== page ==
Investigators met with several of the popular content creators in Cambodia. There they witnessed first-hand the inhumane living conditions of the monkeys, including five young monkeys kept in a wire cage with a wire floor without any enrichment activities or platforms, leaving the monkeys with no opportunities to engage in natural behaviors. At one site, three macaques were kept in a barren wire cage in a filthy area of the residence, with the owner claiming they were fed milk, fruit, jelly, and candy.Not all videos posted by these channels hide behind the façade of cute animals and happy owners. Some show shocking behavior used to “discipline” monkeys, like holding a macaque over a balcony and biting, hitting, and knocking the monkeys over. One channel’s disturbing uploads include a highly distressed infant macaque cruelly dumped into a chair and filmed crying for the camera and a macaque whose arms were deliberately confined in tight clothing so that the monkey was forced to walk upright. Others are forced into abnormal and stressful situations in which their clear distress, including screaming and crying, is filmed and posted online for “entertainment.” Some of the owners filmed videos in which they touched or focused their cameras on the genitals of the macaques.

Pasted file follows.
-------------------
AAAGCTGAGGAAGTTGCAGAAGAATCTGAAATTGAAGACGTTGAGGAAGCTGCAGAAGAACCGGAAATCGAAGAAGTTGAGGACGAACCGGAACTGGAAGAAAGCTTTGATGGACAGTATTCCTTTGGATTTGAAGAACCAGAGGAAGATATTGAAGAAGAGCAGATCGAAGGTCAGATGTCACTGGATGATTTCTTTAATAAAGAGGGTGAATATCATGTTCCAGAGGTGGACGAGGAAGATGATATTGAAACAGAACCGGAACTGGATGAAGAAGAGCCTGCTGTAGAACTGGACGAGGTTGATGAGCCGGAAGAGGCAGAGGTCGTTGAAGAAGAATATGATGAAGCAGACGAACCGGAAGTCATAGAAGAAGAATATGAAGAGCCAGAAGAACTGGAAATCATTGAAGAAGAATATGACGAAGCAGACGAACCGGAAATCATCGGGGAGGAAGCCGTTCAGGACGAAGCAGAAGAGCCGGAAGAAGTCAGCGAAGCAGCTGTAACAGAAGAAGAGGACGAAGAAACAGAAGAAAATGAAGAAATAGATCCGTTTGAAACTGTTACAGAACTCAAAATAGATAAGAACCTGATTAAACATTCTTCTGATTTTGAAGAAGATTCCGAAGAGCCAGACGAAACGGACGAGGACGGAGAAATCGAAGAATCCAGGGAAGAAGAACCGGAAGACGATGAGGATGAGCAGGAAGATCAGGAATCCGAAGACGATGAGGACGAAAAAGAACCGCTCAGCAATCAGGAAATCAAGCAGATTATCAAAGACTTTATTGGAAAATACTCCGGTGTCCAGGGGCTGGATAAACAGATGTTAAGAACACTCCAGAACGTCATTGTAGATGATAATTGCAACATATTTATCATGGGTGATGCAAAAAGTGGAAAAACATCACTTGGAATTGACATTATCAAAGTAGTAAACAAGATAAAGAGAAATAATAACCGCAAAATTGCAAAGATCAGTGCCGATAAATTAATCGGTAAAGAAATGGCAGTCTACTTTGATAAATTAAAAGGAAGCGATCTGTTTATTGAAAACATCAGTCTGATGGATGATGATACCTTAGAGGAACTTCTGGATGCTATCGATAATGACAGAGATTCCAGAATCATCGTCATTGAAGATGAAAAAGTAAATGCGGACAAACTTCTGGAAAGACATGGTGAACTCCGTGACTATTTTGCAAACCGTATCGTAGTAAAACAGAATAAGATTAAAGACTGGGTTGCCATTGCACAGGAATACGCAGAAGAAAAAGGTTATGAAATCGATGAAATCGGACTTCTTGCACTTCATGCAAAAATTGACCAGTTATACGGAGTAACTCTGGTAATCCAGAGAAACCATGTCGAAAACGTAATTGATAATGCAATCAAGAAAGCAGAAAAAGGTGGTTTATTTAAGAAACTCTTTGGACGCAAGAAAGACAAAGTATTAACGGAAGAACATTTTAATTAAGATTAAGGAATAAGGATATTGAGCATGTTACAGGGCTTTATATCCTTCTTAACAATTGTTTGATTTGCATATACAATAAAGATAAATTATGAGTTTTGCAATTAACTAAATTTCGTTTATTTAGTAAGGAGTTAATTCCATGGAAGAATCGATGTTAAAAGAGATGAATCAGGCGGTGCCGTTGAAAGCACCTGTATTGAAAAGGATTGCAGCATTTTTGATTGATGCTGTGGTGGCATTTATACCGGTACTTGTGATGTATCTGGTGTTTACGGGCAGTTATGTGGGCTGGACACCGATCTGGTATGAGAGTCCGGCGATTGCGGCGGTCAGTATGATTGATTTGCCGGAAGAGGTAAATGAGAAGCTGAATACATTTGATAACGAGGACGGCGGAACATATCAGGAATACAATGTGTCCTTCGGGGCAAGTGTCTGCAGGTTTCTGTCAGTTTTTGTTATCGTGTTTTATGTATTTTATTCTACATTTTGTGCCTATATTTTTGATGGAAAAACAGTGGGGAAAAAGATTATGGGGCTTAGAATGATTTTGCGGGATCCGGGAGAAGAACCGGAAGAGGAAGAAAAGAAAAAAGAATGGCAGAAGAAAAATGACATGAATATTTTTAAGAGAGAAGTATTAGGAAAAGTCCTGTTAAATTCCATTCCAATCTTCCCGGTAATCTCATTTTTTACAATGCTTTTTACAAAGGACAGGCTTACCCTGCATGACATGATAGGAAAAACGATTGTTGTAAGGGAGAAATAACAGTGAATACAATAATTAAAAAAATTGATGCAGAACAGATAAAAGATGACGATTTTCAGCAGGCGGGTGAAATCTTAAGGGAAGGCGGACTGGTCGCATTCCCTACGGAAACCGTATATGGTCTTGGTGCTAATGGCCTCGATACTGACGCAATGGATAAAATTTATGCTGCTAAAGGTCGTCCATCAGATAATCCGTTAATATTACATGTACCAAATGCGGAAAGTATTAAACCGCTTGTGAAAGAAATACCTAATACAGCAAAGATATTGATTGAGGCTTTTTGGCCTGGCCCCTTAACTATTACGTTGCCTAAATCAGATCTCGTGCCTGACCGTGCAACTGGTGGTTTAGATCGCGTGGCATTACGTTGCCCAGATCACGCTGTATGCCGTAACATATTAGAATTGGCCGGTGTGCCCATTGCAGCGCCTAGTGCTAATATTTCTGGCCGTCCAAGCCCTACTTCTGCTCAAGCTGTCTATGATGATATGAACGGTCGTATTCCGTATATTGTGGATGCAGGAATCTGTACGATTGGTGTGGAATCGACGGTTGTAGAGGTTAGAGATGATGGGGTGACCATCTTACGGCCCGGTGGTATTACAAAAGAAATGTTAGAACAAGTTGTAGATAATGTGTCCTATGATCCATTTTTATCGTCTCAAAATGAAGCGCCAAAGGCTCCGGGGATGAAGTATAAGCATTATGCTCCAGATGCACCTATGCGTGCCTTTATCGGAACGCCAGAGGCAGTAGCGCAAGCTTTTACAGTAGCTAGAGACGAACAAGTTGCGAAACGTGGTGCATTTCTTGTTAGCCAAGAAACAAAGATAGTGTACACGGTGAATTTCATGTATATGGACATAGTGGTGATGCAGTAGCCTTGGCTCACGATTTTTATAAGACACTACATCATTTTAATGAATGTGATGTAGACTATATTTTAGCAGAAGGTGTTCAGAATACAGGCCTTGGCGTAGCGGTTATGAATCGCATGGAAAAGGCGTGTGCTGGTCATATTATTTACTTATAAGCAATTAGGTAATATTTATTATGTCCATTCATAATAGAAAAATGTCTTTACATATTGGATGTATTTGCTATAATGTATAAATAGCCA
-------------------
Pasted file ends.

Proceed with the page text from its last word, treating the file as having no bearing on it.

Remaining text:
A report published by the Asia for Animals Social Media Animal Cruelty Coalition (SMACC) in 2021 illustrates the widespread and escalating issue of animal cruelty content on social media platforms including YouTube, Facebook and TikTok. The report included 5,480 videos with 5,347,809,262 views. When it was possible to identify where the videos originated from, Cambodia was listed sixth out of 33 countries for content sources by volume.